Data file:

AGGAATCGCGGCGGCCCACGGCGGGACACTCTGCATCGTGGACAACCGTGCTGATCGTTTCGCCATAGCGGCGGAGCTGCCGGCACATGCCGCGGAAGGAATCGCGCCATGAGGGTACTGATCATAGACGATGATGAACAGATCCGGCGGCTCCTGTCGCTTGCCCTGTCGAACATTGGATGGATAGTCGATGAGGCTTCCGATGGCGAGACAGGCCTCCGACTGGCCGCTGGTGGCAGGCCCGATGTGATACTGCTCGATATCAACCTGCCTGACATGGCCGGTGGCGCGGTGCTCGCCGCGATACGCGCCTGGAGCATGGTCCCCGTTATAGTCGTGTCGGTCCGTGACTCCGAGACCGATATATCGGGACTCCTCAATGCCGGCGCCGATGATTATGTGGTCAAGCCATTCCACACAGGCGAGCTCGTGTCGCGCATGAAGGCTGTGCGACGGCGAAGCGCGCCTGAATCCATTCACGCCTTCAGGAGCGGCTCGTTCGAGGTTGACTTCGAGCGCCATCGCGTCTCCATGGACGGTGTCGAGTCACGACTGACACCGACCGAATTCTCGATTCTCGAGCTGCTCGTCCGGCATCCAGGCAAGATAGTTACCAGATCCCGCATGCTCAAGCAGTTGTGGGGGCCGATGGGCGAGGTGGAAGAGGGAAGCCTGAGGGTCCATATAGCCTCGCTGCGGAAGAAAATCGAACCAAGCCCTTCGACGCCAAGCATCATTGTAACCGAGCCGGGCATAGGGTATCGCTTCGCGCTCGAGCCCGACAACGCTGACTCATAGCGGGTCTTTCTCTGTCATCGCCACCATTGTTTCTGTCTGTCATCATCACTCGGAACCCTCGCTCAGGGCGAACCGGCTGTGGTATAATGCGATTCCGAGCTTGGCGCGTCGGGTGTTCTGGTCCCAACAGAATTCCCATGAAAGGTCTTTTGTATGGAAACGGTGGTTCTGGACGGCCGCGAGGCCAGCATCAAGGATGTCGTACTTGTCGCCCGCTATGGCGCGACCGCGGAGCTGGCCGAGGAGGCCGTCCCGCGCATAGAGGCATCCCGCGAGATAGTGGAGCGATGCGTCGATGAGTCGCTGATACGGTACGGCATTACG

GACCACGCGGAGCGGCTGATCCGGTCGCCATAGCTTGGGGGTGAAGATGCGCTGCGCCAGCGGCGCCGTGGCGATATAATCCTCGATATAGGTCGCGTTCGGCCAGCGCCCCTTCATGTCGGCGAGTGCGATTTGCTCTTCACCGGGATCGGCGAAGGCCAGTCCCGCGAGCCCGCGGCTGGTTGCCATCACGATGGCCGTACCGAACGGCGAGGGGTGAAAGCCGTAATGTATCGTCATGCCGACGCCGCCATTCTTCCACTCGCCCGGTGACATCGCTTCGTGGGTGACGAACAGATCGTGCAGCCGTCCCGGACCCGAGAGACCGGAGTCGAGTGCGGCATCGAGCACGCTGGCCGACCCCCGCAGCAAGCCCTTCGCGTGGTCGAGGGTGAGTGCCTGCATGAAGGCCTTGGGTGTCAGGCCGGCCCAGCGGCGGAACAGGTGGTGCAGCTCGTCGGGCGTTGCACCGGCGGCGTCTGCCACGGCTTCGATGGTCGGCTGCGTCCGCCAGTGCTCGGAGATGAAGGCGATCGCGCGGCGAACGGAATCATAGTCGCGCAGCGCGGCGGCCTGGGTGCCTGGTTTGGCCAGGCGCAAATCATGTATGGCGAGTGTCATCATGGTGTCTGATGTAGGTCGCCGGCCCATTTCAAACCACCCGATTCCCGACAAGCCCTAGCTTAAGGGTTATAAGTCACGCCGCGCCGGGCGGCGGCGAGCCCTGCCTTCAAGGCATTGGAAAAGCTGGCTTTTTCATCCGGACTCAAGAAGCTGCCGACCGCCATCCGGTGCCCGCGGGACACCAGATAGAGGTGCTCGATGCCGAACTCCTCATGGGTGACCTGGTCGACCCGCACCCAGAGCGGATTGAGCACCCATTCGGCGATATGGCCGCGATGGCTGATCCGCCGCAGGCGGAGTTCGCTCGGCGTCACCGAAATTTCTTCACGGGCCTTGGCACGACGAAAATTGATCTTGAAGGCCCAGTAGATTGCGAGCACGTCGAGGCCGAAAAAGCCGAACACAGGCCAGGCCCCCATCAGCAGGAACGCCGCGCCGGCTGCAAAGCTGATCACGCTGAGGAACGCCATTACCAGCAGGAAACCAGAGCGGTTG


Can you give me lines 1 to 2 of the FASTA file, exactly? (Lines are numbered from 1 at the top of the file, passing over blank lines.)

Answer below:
AGGAATCGCGGCGGCCCACGGCGGGACACTCTGCATCGTGGACAACCGTGCTGATCGTTTCGCCATAGCGGCGGAGCTGCCGGCACATGCCGCGGAAGGAATCGCGCCATGAGGGTACTGATCATAGACGATGATGAACAGATCCGGCGGCTCCTGTCGCTTGCCCTGTCGAACATTGGATGGATAGTCGATGAGGCTTCCGATGGCGAGACAGGCCTCCGACTGGCCGCTGGTGGCAGGCCCGATGTGATACTGCTCGATATCAACCTGCCTGACATGGCCGGTGGCGCGGTGCTCGCCGCGATACGCGCCTGGAGCATGGTCCCCGTTATAGTCGTGTCGGTCCGTGACTCCGAGACCGATATATCGGGACTCCTCAATGCCGGCGCCGATGATTATGTGGTCAAGCCATTCCACACAGGCGAGCTCGTGTCGCGCATGAAGGCTGTGCGACGGCGAAGCGCGCCTGAATCCATTCACGCCTTCAGGAGCGGCTCGTTCGAGGTTGACTTCGAGCGCCATCGCGTCTCCATGGACGGTGTCGAGTCACGACTGACACCGACCGAATTCTCGATTCTCGAGCTGCTCGTCCGGCATCCAGGCAAGATAGTTACCAGATCCCGCATGCTCAAGCAGTTGTGGGGGCCGATGGGCGAGGTGGAAGAGGGAAGCCTGAGGGTCCATATAGCCTCGCTGCGGAAGAAAATCGAACCAAGCCCTTCGACGCCAAGCATCATTGTAACCGAGCCGGGCATAGGGTATCGCTTCGCGCTCGAGCCCGACAACGCTGACTCATAGCGGGTCTTTCTCTGTCATCGCCACCATTGTTTCTGTCTGTCATCATCACTCGGAACCCTCGCTCAGGGCGAACCGGCTGTGGTATAATGCGATTCCGAGCTTGGCGCGTCGGGTGTTCTGGTCCCAACAGAATTCCCATGAAAGGTCTTTTGTATGGAAACGGTGGTTCTGGACGGCCGCGAGGCCAGCATCAAGGATGTCGTACTTGTCGCCCGCTATGGCGCGACCGCGGAGCTGGCCGAGGAGGCCGTCCCGCGCATAGAGGCATCCCGCGAGATAGTGGAGCGATGCGTCGATGAGTCGCTGATACGGTACGGCATTACG

GACCACGCGGAGCGGCTGATCCGGTCGCCATAGCTTGGGGGTGAAGATGCGCTGCGCCAGCGGCGCCGTGGCGATATAATCCTCGATATAGGTCGCGTTCGGCCAGCGCCCCTTCATGTCGGCGAGTGCGATTTGCTCTTCACCGGGATCGGCGAAGGCCAGTCCCGCGAGCCCGCGGCTGGTTGCCATCACGATGGCCGTACCGAACGGCGAGGGGTGAAAGCCGTAATGTATCGTCATGCCGACGCCGCCATTCTTCCACTCGCCCGGTGACATCGCTTCGTGGGTGACGAACAGATCGTGCAGCCGTCCCGGACCCGAGAGACCGGAGTCGAGTGCGGCATCGAGCACGCTGGCCGACCCCCGCAGCAAGCCCTTCGCGTGGTCGAGGGTGAGTGCCTGCATGAAGGCCTTGGGTGTCAGGCCGGCCCAGCGGCGGAACAGGTGGTGCAGCTCGTCGGGCGTTGCACCGGCGGCGTCTGCCACGGCTTCGATGGTCGGCTGCGTCCGCCAGTGCTCGGAGATGAAGGCGATCGCGCGGCGAACGGAATCATAGTCGCGCAGCGCGGCGGCCTGGGTGCCTGGTTTGGCCAGGCGCAAATCATGTATGGCGAGTGTCATCATGGTGTCTGATGTAGGTCGCCGGCCCATTTCAAACCACCCGATTCCCGACAAGCCCTAGCTTAAGGGTTATAAGTCACGCCGCGCCGGGCGGCGGCGAGCCCTGCCTTCAAGGCATTGGAAAAGCTGGCTTTTTCATCCGGACTCAAGAAGCTGCCGACCGCCATCCGGTGCCCGCGGGACACCAGATAGAGGTGCTCGATGCCGAACTCCTCATGGGTGACCTGGTCGACCCGCACCCAGAGCGGATTGAGCACCCATTCGGCGATATGGCCGCGATGGCTGATCCGCCGCAGGCGGAGTTCGCTCGGCGTCACCGAAATTTCTTCACGGGCCTTGGCACGACGAAAATTGATCTTGAAGGCCCAGTAGATTGCGAGCACGTCGAGGCCGAAAAAGCCGAACACAGGCCAGGCCCCCATCAGCAGGAACGCCGCGCCGGCTGCAAAGCTGATCACGCTGAGGAACGCCATTACCAGCAGGAAACCAGAGCGGTTG